In a random episode of their promotional YouTube series for their new album and movie, Ray Ray and Prodigy, two members of the R&B boy band Mindless Behavior, are walking down the street in Los Angeles on their way to do an appearance. But really, they’re freestyling like two well-dressed kids walking down the hall between second and third period. The cool kids. Ray’s couplets show something of a penchant for rhythm and cadence as much as it does a reverence for Kendrick Lamar, and their chemistry is evidence that when rehearsing before the release of their first album, together they endured eight-hour days.
“And we making a whole ‘lotta salary,” Prodigy deadpanned, squeezing his words together to make them fit for their impromptu cyph, for the rolling camera.
Their pace in these videos is boyish, flirty and frenetic. An upcoming album and movie means it’s go time. After the salary line, Prodigy — for his ability to quickly, among other things, learn dance moves — couldn’t find another thing to say.
They’re just boys, these four — Ray Ray, Prodigy, Princeton, Roc Royal — but their sense of their place in the money-as-status music culture is evident in something as simple as a freestyle. This fact, coupled with their status as the most current iteration of R&B boy bands whose fortunes and public profiles are often as fleeting as pre-pubescent voices, beg an interesting question: Do the group members share the business savvy of the team that manages them? Can it rub off?
Because Team Mindless — their collection handlers and managers, it turns out, is actually not mindless at all, but quite brilliant.
Mindless Behavior today officially released All Around the World, the group’s sophomore album. The week’s blitz is being driven by a pair of major-league partnerships: Target and AMC. Mindless Behavior gave their fans an opportunity to rewrite the bridge of an exclusive fan edition of their new single with a contest called “Your Lyrics, Their Voice.” The copy of the deluxe album with the version of All Around the World will be available exclusively at Target. The winning fan will have been chosen to meet the group, and attend the Los Angeles premiere.
“Target is known for offering extra content from the world’s most popular musicians,” said Target spokeswoman Courtney Foster. “This partnership with Mindless Behavior is an opportunity to give fans a chance to access more music with four bonus tracks and put their own mark on the music they love with a “Your Lyrics, Their Voice” contest.”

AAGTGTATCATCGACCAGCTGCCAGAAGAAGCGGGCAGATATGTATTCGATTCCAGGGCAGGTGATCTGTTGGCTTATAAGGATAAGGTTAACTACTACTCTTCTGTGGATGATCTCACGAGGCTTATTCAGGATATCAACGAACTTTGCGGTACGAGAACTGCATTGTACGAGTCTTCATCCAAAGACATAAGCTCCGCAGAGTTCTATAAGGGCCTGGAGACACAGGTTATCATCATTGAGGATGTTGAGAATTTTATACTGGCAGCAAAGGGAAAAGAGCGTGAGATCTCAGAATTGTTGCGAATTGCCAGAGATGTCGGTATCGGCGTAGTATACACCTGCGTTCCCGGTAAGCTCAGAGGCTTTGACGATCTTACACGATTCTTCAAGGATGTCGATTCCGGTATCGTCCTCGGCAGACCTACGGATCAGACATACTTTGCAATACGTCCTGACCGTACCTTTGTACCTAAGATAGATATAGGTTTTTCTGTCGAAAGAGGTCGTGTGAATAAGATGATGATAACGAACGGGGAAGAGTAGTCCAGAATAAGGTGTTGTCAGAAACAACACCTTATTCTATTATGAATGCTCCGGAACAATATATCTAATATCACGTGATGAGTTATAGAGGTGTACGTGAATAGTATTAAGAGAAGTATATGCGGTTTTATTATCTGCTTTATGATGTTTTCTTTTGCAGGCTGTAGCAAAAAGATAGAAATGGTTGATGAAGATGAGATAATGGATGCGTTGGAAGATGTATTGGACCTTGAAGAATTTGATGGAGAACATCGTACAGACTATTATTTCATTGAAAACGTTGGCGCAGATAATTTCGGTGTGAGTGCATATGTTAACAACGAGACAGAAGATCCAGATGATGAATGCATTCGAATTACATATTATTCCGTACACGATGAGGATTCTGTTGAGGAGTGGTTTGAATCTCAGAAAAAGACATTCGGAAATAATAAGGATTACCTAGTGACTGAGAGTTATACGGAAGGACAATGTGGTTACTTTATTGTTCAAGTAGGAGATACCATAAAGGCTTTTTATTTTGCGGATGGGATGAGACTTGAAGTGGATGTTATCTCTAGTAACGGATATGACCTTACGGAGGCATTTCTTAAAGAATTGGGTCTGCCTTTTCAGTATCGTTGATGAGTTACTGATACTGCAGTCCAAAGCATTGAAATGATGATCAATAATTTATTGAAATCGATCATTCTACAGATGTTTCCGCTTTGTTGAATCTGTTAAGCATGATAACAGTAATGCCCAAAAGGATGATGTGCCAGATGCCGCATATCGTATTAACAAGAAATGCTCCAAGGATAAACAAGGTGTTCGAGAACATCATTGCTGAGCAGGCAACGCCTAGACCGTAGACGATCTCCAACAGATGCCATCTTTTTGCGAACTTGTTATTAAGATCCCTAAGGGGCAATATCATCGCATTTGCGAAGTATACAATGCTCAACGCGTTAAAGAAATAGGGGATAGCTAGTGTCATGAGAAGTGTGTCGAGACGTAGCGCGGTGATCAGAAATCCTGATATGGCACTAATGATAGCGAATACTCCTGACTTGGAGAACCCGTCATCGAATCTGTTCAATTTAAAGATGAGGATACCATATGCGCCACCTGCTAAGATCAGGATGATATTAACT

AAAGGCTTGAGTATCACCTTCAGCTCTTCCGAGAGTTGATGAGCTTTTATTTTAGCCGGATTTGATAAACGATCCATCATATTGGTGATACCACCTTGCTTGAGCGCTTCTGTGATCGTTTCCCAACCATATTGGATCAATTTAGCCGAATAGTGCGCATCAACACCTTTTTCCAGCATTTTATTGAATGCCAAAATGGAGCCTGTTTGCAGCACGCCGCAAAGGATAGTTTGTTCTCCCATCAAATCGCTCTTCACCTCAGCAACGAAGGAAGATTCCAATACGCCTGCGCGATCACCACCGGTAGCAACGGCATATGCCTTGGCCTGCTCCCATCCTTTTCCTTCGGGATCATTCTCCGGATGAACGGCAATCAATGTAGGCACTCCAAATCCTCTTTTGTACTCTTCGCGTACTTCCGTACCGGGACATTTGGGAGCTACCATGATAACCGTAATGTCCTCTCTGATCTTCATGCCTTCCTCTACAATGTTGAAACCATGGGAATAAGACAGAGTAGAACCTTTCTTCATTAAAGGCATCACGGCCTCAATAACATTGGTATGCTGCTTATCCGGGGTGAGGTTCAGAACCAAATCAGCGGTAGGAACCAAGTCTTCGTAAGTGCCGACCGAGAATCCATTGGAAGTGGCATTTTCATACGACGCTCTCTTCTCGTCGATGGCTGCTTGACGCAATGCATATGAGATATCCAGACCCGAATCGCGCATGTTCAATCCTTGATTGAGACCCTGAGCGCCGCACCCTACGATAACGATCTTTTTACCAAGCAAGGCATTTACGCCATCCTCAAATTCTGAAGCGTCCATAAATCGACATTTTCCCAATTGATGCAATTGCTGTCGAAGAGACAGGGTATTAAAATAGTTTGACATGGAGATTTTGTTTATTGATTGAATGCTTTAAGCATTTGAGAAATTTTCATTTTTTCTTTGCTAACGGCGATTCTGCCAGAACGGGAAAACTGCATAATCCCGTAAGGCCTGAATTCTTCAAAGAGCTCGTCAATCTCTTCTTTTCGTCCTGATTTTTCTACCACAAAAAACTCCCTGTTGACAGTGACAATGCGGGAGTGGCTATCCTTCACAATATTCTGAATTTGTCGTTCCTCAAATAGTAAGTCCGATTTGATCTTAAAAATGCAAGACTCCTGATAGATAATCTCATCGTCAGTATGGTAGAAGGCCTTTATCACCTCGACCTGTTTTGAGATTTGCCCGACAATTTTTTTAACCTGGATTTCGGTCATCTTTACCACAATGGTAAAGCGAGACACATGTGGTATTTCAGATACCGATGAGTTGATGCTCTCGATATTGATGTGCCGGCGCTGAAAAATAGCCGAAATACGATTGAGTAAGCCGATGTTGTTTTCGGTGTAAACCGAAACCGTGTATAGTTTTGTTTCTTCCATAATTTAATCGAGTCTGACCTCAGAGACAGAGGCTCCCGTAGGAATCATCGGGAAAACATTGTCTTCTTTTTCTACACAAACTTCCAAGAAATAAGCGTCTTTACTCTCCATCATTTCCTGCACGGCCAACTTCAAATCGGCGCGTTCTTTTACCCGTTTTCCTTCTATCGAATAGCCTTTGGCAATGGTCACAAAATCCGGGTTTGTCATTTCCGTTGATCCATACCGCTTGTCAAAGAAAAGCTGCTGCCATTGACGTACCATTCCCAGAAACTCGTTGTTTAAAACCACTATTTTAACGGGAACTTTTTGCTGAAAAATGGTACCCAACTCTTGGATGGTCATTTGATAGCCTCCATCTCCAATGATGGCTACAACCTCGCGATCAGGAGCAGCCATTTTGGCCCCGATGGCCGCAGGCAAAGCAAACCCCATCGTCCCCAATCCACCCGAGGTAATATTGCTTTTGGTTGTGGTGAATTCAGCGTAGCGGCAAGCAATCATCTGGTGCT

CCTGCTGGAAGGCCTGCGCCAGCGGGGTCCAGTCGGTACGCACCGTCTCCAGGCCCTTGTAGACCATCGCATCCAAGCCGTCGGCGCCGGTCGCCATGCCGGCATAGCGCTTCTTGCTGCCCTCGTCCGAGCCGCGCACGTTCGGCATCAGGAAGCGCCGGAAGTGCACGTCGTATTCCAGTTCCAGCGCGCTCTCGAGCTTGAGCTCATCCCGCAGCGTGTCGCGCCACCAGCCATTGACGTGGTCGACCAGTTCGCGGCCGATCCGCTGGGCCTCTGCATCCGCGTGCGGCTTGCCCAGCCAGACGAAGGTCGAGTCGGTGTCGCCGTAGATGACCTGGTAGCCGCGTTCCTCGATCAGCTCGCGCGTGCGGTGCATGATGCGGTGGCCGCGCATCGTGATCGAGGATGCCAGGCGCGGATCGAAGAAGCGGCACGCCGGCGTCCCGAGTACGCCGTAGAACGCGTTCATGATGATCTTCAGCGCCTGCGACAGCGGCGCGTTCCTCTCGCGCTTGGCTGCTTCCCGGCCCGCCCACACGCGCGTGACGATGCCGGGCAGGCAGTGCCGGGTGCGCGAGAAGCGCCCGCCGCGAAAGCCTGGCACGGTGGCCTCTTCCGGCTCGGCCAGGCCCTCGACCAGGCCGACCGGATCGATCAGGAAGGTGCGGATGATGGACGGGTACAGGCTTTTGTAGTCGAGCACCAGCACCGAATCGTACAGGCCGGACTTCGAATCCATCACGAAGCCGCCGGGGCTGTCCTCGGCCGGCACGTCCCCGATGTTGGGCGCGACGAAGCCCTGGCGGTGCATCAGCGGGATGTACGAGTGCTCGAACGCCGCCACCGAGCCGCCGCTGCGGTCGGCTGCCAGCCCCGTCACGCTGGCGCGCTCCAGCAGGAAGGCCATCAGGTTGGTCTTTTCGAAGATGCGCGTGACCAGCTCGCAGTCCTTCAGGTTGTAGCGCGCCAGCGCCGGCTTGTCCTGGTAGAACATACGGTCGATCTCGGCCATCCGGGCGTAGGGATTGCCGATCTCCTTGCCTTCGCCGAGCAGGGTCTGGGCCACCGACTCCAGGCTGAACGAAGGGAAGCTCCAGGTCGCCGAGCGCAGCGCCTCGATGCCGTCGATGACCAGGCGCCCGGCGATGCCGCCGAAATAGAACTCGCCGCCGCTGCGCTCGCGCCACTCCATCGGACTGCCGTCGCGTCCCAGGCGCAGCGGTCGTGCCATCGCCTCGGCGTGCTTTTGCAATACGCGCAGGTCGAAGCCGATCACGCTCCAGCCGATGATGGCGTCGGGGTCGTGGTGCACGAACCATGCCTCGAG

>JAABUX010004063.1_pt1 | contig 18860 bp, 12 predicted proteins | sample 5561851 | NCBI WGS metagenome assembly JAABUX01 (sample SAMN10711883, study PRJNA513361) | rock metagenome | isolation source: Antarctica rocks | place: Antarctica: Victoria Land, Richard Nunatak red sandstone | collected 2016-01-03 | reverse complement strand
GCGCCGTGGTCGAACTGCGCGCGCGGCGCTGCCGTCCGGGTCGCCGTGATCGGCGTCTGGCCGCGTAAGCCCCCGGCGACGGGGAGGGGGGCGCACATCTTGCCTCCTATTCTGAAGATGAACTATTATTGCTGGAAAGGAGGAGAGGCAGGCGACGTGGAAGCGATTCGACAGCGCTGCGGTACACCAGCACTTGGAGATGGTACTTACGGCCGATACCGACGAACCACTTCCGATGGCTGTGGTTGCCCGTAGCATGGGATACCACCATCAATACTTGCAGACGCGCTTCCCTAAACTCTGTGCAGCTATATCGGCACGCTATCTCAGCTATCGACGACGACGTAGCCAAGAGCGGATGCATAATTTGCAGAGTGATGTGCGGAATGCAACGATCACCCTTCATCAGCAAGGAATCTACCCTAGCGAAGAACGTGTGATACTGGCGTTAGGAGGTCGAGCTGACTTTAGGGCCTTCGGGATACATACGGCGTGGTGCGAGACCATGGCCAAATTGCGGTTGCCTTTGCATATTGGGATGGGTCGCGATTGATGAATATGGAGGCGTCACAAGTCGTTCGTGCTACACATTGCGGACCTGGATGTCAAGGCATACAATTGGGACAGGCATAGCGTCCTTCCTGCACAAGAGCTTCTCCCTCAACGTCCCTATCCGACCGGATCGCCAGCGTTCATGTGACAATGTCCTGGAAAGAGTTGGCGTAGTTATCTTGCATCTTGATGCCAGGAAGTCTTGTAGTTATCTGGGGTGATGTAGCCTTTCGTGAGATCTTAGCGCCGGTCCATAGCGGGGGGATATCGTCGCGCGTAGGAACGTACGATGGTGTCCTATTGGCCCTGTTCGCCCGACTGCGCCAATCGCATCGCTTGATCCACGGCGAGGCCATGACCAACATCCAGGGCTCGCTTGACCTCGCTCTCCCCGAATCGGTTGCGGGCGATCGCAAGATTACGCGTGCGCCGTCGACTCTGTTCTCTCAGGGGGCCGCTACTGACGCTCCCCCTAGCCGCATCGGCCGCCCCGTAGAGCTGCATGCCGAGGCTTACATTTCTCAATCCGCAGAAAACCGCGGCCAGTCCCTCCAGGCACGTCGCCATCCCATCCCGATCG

In and of itself, the movie is a feat of business acumen and impeccable timing. The film was produced and directed by AwesomenessTV, a YouTube channel for teens. A documentary-style movie of the same name will open at 117 AMC Theatres in 47 markets including New York, Chicago and Los Angeles.
The numbers are difficult to ignore.
So is the all-too-common refrain of child stars unable to profit into adulthood.
For now, Mindless Behavior is mired in a curious prime: At 16 and 17, now is the apex of their cuteness and marketability.
“Are they sitting in on planning meetings and dissecting the numbers on retail orders? No,” says, Bobby Campbell, chief managing operator of the Atom Factory, which manages Mindless Behavior and counts John Legend and Lady Gaga as clients. “But there’s a full team on the road that has done a great job of nurturing them as young men. A huge part of that is them being super involved with campaigns and knowing what their career moves mean for them personally.”
While Campbell concedes they have a long way to go until they are the next N*Sync (his unabashed goal), Mindless Behavior has has had its share of success. Its debut album, #1 Girl, debuted at No. 2 on the Billboard R&B/Hip-Hop Albums chart, selling over 35,000 copies its first week. All told, Mindless Behavior’s debut album has sold nearly 300,000 copies, 5.5 million ringtones, and over 845,000 singles. Album-related media has almost 156 million views on YouTube.
But perhaps more interesting is the fact that almost 90 percent of their debut album’s sales were in the form of physical copies.